Lyric Stage considers Lillian Hellman’s opus and legacy
The Little Foxes cuts straight into the heart of American morality at a time when the nation is at a turning point. With women striving for recognition, shifting racial politics creating visible friction and powerful businesses taking over smaller ones through unsavory deals, 1900 was a prime year for Lillian Hellman to set her play about a Southern family whose ambitions outweigh their decaying morals.
With Lyric Stage Company getting ready to mount their production of the 1939 three-acter, DigBoston caught up with the women of The Little Foxes, as well as director Scott Edmiston, who believes Hellman is overdue for admission into the pantheon of Great American Playwrights.
“My accepted education growing up was that the three great American playwrights were Eugene O’Neill, Tennessee Williams and Arthur Miller, and I never thought to question that,” Edmiston says. “Two years ago, one of my students asked, ‘Why isn’t Lillian Hellman on this list? I think The Little Foxes is as good as those other plays,’ and I was thrilled to consider that.”
Based on the the playwright’s own family, it centers on the corrupt Hubbard family business, owned by the two Hubbard brothers as Regina, their sister, schemes for control from the sidelines. Hellman uses the family drama to comment on the rising threat of fascism, the perils of capitalism and the impotence of the silent bystander.
“Her friends talk about her anger – that she had a kind of angered injustice and was always a bit on the attack about things,” Edmiston says. “There’s a great sense of injustice, whether it’s about fascism, capitalism, racism, sexism… she was picking all of these fights.”
Blacklisted for her leftist sympathies, Hellman made a name for herself onstage and off with her sharp comments and black-and-white ideals. Amelia Broome (Birdie) mentions what Hellman wrote in a letter to the House Un-American Activities Committee in 1952: “I cannot and will not cut my conscience to fit this year’s fashions.”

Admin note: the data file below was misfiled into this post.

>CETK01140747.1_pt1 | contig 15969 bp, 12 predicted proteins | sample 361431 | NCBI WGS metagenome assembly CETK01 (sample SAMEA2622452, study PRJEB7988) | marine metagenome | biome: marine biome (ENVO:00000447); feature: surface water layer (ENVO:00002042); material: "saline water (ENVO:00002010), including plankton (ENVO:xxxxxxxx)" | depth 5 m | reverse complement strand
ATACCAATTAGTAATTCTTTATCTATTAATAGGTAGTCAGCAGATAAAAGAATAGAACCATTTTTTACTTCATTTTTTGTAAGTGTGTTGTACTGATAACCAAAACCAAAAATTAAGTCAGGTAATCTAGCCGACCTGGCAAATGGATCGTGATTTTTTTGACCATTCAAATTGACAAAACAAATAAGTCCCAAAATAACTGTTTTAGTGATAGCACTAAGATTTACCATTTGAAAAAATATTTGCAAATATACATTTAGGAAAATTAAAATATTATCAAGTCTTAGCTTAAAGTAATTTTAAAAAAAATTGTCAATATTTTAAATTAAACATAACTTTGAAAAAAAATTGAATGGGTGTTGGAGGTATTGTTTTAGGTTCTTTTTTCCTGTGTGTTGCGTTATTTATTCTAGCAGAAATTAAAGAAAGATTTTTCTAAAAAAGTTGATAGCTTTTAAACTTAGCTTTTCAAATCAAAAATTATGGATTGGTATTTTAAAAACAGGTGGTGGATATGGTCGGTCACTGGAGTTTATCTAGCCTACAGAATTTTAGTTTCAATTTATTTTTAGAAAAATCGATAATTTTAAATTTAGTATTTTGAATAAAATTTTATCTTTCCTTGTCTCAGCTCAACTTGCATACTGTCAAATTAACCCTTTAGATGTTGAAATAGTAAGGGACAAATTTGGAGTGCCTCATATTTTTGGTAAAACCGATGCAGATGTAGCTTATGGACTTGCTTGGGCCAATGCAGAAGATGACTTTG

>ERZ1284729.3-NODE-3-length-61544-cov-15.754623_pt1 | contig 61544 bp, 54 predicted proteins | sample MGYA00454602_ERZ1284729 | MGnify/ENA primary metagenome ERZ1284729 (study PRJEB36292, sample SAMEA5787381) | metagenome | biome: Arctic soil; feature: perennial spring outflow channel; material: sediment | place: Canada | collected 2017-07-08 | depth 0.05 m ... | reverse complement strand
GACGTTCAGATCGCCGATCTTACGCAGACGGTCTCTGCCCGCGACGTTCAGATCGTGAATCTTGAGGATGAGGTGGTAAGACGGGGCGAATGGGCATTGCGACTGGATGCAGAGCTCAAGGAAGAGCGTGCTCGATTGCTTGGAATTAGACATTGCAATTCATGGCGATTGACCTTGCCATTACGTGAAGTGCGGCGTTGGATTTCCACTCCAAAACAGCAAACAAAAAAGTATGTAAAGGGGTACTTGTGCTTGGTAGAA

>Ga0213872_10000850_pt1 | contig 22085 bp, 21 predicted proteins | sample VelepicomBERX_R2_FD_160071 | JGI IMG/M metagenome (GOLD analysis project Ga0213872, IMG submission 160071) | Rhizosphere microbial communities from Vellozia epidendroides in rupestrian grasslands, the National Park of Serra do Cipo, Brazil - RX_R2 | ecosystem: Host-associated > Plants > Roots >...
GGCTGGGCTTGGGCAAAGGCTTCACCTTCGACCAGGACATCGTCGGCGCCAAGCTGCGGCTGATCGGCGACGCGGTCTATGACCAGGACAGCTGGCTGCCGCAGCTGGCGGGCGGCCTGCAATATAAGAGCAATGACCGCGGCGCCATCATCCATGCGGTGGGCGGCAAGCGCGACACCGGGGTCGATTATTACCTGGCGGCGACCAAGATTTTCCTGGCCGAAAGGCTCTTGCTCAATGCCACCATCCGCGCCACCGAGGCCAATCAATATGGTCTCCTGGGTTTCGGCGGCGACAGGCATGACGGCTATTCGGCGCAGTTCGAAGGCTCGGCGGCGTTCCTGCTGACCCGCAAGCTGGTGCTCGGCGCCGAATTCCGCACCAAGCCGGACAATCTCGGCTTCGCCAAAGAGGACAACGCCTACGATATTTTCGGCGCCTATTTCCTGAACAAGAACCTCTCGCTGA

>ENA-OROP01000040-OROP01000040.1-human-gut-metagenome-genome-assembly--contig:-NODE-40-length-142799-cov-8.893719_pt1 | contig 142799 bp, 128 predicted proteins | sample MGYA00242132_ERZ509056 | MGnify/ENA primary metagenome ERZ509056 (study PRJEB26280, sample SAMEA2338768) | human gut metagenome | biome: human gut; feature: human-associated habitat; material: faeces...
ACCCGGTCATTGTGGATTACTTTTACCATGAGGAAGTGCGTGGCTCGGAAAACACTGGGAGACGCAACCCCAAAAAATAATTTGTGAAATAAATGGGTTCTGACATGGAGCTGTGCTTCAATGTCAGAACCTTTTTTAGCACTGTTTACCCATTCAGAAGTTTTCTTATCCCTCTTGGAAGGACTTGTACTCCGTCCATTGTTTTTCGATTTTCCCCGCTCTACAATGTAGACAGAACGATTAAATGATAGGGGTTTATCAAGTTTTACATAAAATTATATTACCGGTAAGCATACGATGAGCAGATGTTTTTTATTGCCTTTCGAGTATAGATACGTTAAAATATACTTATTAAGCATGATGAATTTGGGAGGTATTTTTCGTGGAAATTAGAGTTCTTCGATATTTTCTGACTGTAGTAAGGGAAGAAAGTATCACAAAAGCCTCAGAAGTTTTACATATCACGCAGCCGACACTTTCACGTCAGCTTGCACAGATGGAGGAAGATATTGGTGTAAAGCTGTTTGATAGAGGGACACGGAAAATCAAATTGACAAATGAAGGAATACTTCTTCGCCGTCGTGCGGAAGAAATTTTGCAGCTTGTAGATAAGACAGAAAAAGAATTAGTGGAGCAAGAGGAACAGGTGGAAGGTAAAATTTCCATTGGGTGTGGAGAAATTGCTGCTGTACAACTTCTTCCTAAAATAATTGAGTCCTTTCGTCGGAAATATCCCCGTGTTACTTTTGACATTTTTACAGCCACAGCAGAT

“Boy, she is unsentimental,” Broome says. “She takes a pretty hard-nosed approach in terms of who these characters are and what they do to get what they want. There’s no fluff with Hellman and she predates these other major American playwrights. I can’t imagine that Tennessee Williams wouldn’t have seen this play in its day and felt an internal permission to tell his own stories.”
The actors often mention that the specificity with which Hellman imbues her characters is not something they often find in women’s roles. Rosa Procaccino (Alexandra) says they are often one-dimensional and static, an issue she does not find in the women of The Little Foxes.
“She really understands the ways in which women don’t neatly fill certain molds,” Procaccino says. “Sometimes, in plays written by men, women are boxed in. If they’re a ballbreaker, they’re ballbreakers the whole time and that’s how they’re written.”
Hubbard sister Regina, who must maneuver through a world hostile to ambitious women to get what she wants, is a fascinating figure – though not one always admired.
“Regina has been so demonized by white, straight, male critics who call her villainous and rapacious and a bitch,” Edmiston says. “Her brothers, who do the same exact things, are thought of as juicy characters.”
Speaking about the roles the four women characters perform – ruthless schemer, battered alcoholic, innocent ingenue and domestic worker – Anne Gottlieb (Regina) sees Hellman as pushing against gender norms.
“In this particular time, there were no options for women,” Gottlieb says. “You can feel Lillian Hellman, with each of these women, pressing up against these limitations. You can feel that she’s conscious of it as a writer, and that she’s writing it for the actors playing these roles.”
Cheryl D. Singleton (Addie) adds that a fourth option, prostitution, is also mentioned as an alternative. Singleton claims her character, the family maid and nanny, is saved from being yet another stereotype by deft, human writing.
“For me, it’s been a question of her status – not just in this family but in the wider community,” Singleton says. “Hellman takes those things into consideration and it’s helped make her more than a stock character. In other hands, these could all be stock characters, but Scott is not allowing that, and neither are we.”
THE LITTLE FOXES. THROUGH 3.17 AT THE LYRIC STAGE. 140 CLARENDON ST., BOSTON. LYRICSTAGE.COM